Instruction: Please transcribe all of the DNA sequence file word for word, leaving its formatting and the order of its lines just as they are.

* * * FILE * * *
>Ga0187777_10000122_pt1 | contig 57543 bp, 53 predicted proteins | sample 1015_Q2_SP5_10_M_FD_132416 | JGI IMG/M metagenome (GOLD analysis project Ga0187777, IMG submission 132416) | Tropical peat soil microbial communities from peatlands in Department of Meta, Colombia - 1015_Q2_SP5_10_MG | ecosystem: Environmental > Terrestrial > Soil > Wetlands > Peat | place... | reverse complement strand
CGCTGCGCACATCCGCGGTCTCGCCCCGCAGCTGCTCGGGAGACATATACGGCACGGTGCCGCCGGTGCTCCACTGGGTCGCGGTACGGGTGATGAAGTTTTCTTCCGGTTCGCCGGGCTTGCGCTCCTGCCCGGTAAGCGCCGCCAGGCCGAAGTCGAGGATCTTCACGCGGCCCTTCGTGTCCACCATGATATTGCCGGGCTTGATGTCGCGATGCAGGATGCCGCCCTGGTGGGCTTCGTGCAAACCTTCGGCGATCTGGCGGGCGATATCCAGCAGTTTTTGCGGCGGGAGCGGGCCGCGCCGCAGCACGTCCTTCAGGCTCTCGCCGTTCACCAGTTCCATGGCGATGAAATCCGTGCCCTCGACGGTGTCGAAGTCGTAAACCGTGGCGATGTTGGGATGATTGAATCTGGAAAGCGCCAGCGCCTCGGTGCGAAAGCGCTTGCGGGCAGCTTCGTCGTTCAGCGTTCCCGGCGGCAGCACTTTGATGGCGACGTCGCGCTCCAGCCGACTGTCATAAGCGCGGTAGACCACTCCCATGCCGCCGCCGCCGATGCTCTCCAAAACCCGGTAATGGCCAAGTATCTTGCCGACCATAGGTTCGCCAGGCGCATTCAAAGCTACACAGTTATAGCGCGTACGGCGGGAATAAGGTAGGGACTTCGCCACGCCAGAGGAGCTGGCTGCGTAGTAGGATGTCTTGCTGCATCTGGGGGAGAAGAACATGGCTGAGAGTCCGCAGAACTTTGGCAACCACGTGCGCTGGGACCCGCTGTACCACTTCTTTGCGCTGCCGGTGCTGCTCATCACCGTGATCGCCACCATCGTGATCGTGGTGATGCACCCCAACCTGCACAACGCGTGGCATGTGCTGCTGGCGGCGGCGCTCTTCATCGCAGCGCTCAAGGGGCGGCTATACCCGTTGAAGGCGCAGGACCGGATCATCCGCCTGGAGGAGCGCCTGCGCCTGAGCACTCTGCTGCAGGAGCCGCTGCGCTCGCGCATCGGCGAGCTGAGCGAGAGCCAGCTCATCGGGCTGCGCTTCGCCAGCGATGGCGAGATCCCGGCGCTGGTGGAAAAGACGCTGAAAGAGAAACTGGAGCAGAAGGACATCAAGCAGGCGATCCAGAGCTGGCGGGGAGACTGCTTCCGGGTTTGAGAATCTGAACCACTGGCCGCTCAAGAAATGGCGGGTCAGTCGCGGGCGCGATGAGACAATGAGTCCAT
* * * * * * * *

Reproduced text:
>Ga0187777_10000122_pt1 | contig 57543 bp, 53 predicted proteins | sample 1015_Q2_SP5_10_M_FD_132416 | JGI IMG/M metagenome (GOLD analysis project Ga0187777, IMG submission 132416) | Tropical peat soil microbial communities from peatlands in Department of Meta, Colombia - 1015_Q2_SP5_10_MG | ecosystem: Environmental > Terrestrial > Soil > Wetlands > Peat | place... | reverse complement strand
CGCTGCGCACATCCGCGGTCTCGCCCCGCAGCTGCTCGGGAGACATATACGGCACGGTGCCGCCGGTGCTCCACTGGGTCGCGGTACGGGTGATGAAGTTTTCTTCCGGTTCGCCGGGCTTGCGCTCCTGCCCGGTAAGCGCCGCCAGGCCGAAGTCGAGGATCTTCACGCGGCCCTTCGTGTCCACCATGATATTGCCGGGCTTGATGTCGCGATGCAGGATGCCGCCCTGGTGGGCTTCGTGCAAACCTTCGGCGATCTGGCGGGCGATATCCAGCAGTTTTTGCGGCGGGAGCGGGCCGCGCCGCAGCACGTCCTTCAGGCTCTCGCCGTTCACCAGTTCCATGGCGATGAAATCCGTGCCCTCGACGGTGTCGAAGTCGTAAACCGTGGCGATGTTGGGATGATTGAATCTGGAAAGCGCCAGCGCCTCGGTGCGAAAGCGCTTGCGGGCAGCTTCGTCGTTCAGCGTTCCCGGCGGCAGCACTTTGATGGCGACGTCGCGCTCCAGCCGACTGTCATAAGCGCGGTAGACCACTCCCATGCCGCCGCCGCCGATGCTCTCCAAAACCCGGTAATGGCCAAGTATCTTGCCGACCATAGGTTCGCCAGGCGCATTCAAAGCTACACAGTTATAGCGCGTACGGCGGGAATAAGGTAGGGACTTCGCCACGCCAGAGGAGCTGGCTGCGTAGTAGGATGTCTTGCTGCATCTGGGGGAGAAGAACATGGCTGAGAGTCCGCAGAACTTTGGCAACCACGTGCGCTGGGACCCGCTGTACCACTTCTTTGCGCTGCCGGTGCTGCTCATCACCGTGATCGCCACCATCGTGATCGTGGTGATGCACCCCAACCTGCACAACGCGTGGCATGTGCTGCTGGCGGCGGCGCTCTTCATCGCAGCGCTCAAGGGGCGGCTATACCCGTTGAAGGCGCAGGACCGGATCATCCGCCTGGAGGAGCGCCTGCGCCTGAGCACTCTGCTGCAGGAGCCGCTGCGCTCGCGCATCGGCGAGCTGAGCGAGAGCCAGCTCATCGGGCTGCGCTTCGCCAGCGATGGCGAGATCCCGGCGCTGGTGGAAAAGACGCTGAAAGAGAAACTGGAGCAGAAGGACATCAAGCAGGCGATCCAGAGCTGGCGGGGAGACTGCTTCCGGGTTTGAGAATCTGAACCACTGGCCGCTCAAGAAATGGCGGGTCAGTCGCGGGCGCGATGAGACAATGAGTCCAT